Posts Tagged ‘ tanka ’

Selected Tanka by Hayashi Amari | Asymptote




Selected Tanka

Hayashi Amari

from Scent of Nanako


Selected Tanka – Asymptote.

Clelia Ifrim | two haiku from “House on the Ocean Shore”

Silence of blue night –

pebbles from the river change

the water’s shadow

Deeper and deeper

a falling time around it –

quince left on a branch

– © Clelia Ifrim
House on the ocean shore
© Editura Limes, 2014

House on the ocean shore is a bilingual anthology of haiku and tanka, translated into English from the original Romanian by the poet.


Clelia Ifrim


brass bell: a haiku journal: Brass Bell: Alan Summers

the longest night
of a longer day
our broken moons
a lost email
crosses over
cloud mountain
she screams her daughter’s name
into the month of march

Bashō — a wild sea – at Never Ending Story

a wild sea –

stretching to Sado Isle

the Milky Way

– Bashō

Comment: This haiku is framed by the natural landscape, a “wild sea” (L1) and the “Milky Way” (L3) through Bashō’s effective use of inversion (in both the Japanese original and the English translation). Sado Isle, known for its long history of political exiles, surrounded by a wild sea and lying under the Milky Way, comes to “embody the feeling of loneliness, both of the exiles at Sado and of the poet himself. The poem has a majestic, slow-moving rhythm, especially the drawn-out “o” sounds in the middle line (Sado ni yokotau), which suggests the vastness and scale of the landscape” (Haruo Shirane, Traces of Dreams: Landscape, Cultural Memory, and the Poetry of Bashō, pp. 242-3) from — Chen-ou Liu, Never Ending Story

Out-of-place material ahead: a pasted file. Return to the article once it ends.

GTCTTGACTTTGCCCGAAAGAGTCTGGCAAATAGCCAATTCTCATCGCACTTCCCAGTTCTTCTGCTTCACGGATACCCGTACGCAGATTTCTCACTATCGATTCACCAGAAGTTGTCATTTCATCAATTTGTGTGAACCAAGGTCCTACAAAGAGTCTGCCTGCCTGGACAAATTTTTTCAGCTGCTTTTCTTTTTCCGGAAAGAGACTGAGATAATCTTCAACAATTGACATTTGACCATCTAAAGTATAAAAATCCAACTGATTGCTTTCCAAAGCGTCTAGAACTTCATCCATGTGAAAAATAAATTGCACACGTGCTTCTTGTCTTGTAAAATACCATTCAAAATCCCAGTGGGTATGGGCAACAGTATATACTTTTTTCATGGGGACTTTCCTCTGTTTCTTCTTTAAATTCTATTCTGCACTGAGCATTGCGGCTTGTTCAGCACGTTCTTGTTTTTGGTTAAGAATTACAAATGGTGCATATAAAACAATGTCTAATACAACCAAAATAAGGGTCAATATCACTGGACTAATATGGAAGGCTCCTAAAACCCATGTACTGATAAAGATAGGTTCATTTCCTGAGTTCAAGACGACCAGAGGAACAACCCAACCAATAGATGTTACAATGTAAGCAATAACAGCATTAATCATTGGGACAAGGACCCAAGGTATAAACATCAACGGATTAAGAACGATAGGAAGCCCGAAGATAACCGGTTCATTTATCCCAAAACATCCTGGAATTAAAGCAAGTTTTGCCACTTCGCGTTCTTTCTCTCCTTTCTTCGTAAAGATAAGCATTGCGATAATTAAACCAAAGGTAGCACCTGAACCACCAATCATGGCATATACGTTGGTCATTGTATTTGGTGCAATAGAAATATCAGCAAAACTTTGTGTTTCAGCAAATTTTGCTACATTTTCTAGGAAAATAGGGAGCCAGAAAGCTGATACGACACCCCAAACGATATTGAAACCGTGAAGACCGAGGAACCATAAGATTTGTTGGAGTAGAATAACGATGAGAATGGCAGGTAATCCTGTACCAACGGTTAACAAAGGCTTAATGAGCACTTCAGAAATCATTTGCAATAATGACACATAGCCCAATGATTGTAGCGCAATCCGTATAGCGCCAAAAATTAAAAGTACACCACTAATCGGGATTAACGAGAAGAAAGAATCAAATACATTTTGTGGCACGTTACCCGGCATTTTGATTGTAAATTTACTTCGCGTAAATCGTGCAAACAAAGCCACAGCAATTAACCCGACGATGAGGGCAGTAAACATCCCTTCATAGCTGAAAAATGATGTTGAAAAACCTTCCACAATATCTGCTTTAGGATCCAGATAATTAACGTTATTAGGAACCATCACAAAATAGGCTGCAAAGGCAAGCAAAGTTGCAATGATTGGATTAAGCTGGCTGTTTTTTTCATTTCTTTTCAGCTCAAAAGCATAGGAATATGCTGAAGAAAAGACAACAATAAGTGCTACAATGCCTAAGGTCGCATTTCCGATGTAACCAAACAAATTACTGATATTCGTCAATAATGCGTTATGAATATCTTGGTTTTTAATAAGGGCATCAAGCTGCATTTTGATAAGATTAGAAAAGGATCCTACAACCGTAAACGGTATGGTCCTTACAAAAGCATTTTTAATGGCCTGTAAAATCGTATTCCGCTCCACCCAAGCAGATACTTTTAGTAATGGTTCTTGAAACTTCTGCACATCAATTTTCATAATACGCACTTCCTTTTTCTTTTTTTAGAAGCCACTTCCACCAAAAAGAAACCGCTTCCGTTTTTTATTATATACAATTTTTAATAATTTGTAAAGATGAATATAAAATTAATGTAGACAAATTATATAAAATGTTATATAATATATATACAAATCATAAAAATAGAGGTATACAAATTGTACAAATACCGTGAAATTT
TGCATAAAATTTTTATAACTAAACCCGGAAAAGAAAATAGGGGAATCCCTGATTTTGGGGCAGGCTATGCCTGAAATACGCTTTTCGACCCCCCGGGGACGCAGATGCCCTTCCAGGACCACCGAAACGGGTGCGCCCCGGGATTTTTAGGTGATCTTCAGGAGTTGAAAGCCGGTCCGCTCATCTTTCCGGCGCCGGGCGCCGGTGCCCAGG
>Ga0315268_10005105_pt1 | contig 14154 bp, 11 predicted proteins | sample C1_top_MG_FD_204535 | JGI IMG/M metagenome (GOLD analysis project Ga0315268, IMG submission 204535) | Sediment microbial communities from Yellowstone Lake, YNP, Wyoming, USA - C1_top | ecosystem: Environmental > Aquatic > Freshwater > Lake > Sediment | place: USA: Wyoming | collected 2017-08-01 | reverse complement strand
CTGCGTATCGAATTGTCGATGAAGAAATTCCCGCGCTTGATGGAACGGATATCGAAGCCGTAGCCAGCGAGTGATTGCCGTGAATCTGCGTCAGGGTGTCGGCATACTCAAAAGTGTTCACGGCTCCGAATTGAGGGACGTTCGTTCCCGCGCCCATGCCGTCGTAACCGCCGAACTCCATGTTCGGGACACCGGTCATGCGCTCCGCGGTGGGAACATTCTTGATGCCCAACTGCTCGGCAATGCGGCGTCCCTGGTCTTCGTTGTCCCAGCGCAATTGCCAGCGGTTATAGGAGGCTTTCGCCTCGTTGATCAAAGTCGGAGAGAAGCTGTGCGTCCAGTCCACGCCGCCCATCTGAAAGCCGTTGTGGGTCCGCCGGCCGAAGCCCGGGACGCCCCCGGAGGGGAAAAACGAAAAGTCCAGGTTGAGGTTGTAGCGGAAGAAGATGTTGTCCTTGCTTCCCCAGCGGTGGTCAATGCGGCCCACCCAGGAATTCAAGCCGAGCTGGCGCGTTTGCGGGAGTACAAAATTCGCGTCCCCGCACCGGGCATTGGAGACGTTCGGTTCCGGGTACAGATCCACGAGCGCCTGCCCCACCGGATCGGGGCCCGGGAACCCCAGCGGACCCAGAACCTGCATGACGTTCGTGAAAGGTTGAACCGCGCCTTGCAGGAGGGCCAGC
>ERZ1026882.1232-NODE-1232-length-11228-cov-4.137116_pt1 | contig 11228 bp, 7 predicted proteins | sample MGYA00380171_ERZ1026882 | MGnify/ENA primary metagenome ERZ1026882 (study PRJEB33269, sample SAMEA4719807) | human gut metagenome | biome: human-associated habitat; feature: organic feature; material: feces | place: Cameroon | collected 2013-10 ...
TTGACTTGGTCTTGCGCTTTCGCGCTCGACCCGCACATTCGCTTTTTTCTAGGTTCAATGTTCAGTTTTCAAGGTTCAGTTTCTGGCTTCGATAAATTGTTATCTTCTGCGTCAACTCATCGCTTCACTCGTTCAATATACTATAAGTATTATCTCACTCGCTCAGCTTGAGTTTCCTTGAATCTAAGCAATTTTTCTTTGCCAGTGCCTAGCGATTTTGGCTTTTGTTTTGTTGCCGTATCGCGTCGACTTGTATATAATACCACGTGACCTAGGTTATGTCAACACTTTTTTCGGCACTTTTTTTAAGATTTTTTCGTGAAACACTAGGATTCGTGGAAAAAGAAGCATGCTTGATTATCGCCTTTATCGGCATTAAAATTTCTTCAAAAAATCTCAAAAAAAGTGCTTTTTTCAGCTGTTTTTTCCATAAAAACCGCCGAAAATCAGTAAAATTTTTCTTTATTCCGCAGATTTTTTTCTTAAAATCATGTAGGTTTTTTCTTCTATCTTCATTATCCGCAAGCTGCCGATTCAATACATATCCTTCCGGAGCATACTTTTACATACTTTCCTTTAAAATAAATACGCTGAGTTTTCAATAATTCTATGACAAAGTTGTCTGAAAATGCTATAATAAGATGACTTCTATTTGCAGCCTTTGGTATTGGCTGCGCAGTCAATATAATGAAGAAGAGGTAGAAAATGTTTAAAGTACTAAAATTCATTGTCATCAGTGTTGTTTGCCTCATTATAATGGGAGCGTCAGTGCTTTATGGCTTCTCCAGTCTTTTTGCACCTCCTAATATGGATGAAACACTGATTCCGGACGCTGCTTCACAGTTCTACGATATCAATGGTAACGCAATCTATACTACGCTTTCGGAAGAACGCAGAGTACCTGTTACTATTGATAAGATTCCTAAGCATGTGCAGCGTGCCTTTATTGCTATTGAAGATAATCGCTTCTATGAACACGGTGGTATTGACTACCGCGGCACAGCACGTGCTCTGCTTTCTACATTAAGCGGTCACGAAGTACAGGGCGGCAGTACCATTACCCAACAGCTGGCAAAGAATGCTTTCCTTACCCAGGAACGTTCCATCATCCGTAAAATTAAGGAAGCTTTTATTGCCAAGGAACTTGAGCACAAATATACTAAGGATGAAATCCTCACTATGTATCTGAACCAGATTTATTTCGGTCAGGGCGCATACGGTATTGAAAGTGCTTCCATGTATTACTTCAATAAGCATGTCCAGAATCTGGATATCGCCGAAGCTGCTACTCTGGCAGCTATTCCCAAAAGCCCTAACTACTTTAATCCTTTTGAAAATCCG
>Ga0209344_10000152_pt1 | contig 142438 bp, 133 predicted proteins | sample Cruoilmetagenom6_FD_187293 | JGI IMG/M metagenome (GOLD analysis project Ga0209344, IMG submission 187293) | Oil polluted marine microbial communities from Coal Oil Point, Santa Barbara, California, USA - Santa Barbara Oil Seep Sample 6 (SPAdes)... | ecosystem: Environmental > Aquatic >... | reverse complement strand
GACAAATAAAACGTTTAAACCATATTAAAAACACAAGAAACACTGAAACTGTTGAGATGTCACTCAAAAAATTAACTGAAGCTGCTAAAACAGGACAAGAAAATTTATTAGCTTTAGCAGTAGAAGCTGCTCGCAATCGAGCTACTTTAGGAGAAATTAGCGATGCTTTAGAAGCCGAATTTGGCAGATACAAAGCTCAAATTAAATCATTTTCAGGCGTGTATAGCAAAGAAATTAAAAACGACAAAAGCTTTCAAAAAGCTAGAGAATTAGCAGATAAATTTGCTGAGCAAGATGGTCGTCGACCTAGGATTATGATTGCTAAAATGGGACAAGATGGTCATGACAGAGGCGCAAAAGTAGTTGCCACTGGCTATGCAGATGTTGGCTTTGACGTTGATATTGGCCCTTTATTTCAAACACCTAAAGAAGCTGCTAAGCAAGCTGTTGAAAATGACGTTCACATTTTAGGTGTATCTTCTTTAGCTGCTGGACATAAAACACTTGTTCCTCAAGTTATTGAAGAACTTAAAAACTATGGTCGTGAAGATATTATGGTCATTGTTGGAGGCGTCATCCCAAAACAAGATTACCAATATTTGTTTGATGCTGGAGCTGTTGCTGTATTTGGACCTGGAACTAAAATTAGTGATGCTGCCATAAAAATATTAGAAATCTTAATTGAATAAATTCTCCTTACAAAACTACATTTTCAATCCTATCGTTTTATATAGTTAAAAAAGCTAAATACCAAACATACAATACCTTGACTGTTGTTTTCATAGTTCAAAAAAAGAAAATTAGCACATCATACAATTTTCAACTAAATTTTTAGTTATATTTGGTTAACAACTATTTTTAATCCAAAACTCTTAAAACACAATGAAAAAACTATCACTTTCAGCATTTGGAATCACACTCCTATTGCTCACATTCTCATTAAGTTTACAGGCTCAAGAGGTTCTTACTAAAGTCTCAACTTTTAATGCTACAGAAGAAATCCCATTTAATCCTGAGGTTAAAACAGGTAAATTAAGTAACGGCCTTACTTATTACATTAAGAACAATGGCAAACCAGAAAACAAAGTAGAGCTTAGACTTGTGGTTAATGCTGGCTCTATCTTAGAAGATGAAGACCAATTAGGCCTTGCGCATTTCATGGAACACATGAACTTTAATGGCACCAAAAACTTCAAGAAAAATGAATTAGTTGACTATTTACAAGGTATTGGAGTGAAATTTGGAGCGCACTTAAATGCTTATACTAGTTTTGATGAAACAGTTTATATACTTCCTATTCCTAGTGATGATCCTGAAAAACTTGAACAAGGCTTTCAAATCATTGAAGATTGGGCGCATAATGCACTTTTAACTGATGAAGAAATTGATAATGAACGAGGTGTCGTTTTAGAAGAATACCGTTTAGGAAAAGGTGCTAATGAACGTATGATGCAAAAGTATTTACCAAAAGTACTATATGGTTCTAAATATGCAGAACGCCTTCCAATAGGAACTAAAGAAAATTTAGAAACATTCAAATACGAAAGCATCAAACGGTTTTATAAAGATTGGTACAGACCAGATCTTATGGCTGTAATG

Bamboo and Plum Blossom: Ono no Komachi (c.825-c.900)

Though I go to you

ceaselessly along dream paths,

the sum of those trysts

is less than a single glimpse

granted in the waking world.

– Ono no Komachi (c.825 – c.900)



Bamboo and Plum Blossom: Ono no Komachi (c.825-c.900).

Takuboku Ishikawa: engaged observer | The Japan Times

For some reason

There is a cliff inside my head.
And day by day a fragment of earth
Crumbles off it.

Takuboku Ishikawa

Roger Pulvers, translation

Takuboku Ishikawa: engaged observer | The Japan Times.

Love as saying says by Yakamochi | translation by Cid Corman

Love as saying says

is a most excellent name

in terms of saying

what otherwise won’t be grasped –

my body now become it.